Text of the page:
Saturday, November 12, 2005
MentorshipART of Global Peace
An article leadership Directory
leadership quotation · leadership poem · leadership management training · challenge leadership · leadership workshop · leadership skill training ...
Thomas King :: The Truth About Stories
Indigenous Americas Series ::
Robert Warrior and Jace Weaver
This series features innovative scholarship from the many disciplines that make up contemporary Native American studies. The series editors recognize the significant contribution of Native work to established academic fields, and aim to create a new benchmark of excellence for Native American studies, pushing its boundaries while drawing on its strengths.
Books in the series:
Daniel Heath Justice
Our Fire Survives the Storm
A Cherokee Literary History- 2006
The People and the Word
Reading Native Nonfiction- 2005
Robert A. Williams, Jr.
Like a Loaded Weapon
The Rehnquist Court, Indian Rights,
and the Legal History of Racism in America - 2005
University of Guelph English Professor
CBC Radio Massey Award Lectures -2003
The Truth About Stories :: A Native Narrative - 2005
Won Canada's Trillium Award in 2003
CBC Radio Ideas M
Each year, CBC Radio invites one of the world's leading thinkers
to deliver fivehour-long Massey Lectures ...
http://www.cbc.ca/ideas/transcripts/m.html - Cached
Thursday, November 10, 2005
Kaw Valley Port of Shawnee
OCTA_Trails & Tales "Eco-History"
CSUN/ History 417
California History & Geography
Part B: Gold Rush to Pre-Progressive California
(Outlining an anwer will help you prepare for the essay question)
From the era of American takeover to the 1890s, years of pre-progressive reform, do you find Americans particularly greedy or particularly concerned about justice and the legal adjudication of grievances?
Is the "rule of greed" or the "rule of law" most important?
In other words, do you find more conflict or cooperation among groups brought together in the Gold Rush? Do you find examples of both?
Do you find changes over time?
Monday, November 07, 2005
Experience California National Parks
The park is transected from east to west by California Highway 190. On the east in Nevada, Highway 95 parallels the park from north to south with connecting highways at Scotty's Junction (State Route 267), Beatty (State Rt. 374), and Lathrop Wells (State Rt. 373).
South of the park, Interstate 15 passes through Baker, California on its way from Los Angeles to Las Vegas. State Rt. 127 travels north from Baker to Shoshone (State Rt.178) and Death Valley Junction (Highway 190).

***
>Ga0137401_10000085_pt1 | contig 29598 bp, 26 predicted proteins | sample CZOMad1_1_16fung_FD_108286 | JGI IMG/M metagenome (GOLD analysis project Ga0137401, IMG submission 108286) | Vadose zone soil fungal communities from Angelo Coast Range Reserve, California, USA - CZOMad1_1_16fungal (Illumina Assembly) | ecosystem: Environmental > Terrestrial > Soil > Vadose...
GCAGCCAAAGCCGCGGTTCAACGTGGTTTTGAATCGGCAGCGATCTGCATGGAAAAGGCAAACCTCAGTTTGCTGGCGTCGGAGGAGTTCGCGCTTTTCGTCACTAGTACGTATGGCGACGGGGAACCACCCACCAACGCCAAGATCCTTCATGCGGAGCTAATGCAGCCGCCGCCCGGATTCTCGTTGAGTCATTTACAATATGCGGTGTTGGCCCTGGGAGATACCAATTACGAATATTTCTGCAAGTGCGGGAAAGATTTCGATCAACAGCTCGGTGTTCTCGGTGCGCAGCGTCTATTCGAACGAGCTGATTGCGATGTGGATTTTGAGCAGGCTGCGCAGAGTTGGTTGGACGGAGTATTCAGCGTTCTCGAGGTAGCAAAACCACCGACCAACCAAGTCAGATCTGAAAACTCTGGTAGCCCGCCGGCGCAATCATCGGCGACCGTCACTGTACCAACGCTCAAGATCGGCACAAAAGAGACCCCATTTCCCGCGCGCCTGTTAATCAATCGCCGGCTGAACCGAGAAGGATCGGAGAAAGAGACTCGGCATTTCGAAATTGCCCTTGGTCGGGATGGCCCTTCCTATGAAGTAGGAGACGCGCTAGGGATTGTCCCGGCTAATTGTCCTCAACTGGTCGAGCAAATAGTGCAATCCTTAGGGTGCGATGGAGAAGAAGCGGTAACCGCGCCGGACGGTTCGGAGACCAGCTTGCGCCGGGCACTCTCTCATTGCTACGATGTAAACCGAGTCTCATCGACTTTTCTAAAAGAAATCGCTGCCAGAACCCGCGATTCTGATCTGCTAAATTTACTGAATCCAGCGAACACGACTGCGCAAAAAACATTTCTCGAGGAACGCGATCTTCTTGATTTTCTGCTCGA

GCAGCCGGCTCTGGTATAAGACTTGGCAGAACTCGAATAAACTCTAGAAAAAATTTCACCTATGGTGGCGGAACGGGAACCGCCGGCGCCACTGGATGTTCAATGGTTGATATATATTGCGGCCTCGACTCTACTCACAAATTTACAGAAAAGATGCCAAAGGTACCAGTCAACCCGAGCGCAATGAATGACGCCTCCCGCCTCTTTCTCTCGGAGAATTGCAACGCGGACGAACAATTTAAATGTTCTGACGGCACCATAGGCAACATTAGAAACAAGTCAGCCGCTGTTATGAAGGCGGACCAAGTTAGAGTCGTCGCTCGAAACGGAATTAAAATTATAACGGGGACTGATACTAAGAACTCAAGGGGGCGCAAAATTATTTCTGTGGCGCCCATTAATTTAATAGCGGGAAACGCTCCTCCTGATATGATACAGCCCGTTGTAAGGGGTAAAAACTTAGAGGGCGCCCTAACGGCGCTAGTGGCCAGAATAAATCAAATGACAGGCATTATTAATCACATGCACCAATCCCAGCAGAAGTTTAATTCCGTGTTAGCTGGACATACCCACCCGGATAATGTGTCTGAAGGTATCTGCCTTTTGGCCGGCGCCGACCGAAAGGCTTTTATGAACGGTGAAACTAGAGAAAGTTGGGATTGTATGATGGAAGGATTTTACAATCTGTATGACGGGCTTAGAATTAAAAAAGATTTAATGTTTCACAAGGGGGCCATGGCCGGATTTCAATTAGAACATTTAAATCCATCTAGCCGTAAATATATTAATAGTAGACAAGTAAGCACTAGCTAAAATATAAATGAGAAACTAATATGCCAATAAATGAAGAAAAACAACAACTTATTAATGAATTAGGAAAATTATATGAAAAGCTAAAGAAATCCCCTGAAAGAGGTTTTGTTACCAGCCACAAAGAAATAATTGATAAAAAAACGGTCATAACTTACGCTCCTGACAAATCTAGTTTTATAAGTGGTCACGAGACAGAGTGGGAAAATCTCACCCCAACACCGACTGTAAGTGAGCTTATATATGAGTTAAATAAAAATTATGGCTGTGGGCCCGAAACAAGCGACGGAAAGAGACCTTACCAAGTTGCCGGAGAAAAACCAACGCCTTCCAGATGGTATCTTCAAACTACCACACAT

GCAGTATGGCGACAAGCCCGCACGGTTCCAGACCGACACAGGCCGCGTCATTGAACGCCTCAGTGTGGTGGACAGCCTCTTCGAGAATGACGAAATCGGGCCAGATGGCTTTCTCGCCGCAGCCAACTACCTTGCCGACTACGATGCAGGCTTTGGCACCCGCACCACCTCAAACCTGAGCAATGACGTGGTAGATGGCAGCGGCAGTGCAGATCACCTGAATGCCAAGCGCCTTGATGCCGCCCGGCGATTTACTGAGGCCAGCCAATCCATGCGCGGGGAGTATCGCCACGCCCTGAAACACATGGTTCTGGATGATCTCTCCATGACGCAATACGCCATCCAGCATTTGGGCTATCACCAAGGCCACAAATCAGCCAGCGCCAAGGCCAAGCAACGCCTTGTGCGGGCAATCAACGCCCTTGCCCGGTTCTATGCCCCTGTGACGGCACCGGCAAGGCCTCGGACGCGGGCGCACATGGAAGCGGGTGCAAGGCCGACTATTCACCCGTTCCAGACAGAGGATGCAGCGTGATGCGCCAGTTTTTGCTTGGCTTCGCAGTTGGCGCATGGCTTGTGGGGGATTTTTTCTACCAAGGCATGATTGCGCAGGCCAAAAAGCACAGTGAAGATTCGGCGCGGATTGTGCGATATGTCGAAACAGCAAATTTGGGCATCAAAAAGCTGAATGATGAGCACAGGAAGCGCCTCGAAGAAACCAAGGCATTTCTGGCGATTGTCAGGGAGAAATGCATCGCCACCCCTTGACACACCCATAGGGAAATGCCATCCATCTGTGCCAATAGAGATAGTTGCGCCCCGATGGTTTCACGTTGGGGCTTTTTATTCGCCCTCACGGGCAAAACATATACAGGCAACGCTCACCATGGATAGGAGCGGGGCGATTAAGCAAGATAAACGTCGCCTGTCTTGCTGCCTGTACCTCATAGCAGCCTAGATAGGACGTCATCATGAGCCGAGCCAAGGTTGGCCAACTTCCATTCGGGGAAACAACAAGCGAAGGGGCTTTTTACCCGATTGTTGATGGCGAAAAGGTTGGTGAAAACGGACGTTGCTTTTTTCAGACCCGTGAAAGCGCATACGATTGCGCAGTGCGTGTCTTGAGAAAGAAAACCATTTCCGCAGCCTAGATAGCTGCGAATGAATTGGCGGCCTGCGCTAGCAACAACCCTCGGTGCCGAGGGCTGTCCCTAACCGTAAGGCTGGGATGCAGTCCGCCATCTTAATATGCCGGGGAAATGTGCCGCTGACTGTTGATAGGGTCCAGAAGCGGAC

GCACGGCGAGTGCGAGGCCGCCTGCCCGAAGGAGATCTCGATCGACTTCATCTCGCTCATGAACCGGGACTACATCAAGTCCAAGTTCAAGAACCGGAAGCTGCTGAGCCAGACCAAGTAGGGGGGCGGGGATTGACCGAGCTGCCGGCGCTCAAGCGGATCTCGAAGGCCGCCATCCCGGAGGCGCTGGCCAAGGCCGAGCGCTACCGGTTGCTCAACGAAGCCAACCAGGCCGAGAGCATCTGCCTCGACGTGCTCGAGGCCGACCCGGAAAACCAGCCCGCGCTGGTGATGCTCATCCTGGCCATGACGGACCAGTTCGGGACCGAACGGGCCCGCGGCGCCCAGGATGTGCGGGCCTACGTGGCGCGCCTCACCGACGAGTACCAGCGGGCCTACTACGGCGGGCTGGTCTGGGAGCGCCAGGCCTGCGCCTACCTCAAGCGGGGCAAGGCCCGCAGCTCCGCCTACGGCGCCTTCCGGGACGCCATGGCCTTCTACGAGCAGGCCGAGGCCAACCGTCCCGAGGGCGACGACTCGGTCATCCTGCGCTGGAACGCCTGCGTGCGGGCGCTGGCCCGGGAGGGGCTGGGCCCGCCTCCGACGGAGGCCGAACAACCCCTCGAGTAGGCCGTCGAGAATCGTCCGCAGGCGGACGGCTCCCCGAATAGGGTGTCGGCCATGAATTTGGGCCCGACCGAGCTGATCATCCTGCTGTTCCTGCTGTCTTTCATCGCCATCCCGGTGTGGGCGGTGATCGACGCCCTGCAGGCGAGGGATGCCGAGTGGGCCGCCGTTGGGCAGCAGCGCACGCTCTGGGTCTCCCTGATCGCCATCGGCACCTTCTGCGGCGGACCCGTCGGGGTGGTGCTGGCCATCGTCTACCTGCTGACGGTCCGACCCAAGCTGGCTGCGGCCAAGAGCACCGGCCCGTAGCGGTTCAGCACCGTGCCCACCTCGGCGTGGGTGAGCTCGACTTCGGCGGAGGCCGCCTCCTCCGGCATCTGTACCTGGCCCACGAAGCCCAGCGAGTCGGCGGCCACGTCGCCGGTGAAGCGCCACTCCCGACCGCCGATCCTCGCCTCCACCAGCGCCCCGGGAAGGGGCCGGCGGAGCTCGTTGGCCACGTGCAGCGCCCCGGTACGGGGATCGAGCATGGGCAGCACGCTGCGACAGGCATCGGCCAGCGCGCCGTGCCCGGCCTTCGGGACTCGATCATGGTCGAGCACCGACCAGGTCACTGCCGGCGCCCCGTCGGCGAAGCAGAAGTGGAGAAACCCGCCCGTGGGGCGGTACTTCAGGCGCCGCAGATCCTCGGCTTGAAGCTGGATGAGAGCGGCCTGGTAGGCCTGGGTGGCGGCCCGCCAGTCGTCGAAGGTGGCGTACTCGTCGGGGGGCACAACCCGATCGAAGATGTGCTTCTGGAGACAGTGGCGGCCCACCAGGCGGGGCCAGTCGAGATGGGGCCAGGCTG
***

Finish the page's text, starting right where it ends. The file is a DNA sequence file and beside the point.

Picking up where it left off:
West of the park, State Rt. 178 passes through Ridgecrest and Trona on its way north to a junction with 190. Also to the west, Highway 395 parallels the park from north to south with connections to Highway 190 at Olancha and Lone Pine.
Nearest airport: Las Vegas (120 miles).
For More Information
Write to Death Valley National Park,
P.O. Box 579, Death Valley, CA 92328-0579;
Telephone (760) 786-2331; Fax (760) 786-3283;
Web site: http://www.nps.gov/deva.
California Gateways to Pacific Coast
TOPO! GPS Data Format
Deg NAD27 ElevFeet
Death Valley National Park
Death Valley is a land of extremes.
It is one of the hottest places on the surface of the Earth with summer temperatures averaging well over 100 degrees Fahrenheit.
It encompasses the lowest point in the Western Hemisphere at 282 feet below the level of the sea, and it is the driest place in North America with an average rainfall of only 1.96 inches a year.
Death Valley is a treasure trove
of scientific information about the ancient Earth and about
forces still working to shape our modern world.
It is home to plants, animals, and human beings that have adapted themselves to take advantage of its rare and hard won bounty. Death Valley is a land of extremes, and much more.
Five Tips for Fabulous Photos
Show people doing something
Photos are always more engaging with people in them. Photograph people when they’re in action and frame them off-center to add even more visual interest.
Wait for dramatic lighting
The right lighting can turn even the most expected scene into an exceptional one.
Look for unusual viewpoints
Take time, Walk around. Look up. Look down. Find a perspective no one else has, and make your picture extra special.
Include foreground elements to add depth to scenic photos
Foreground elements add context and perspective, drawing the viewer in to create a feeling of really being there.
Fill in with flash
If your subjects are standing in a shadow and the scenery behind them is in sunlight, turn on the flash to balance out the scene. This also reduces harsh shadows on their faces.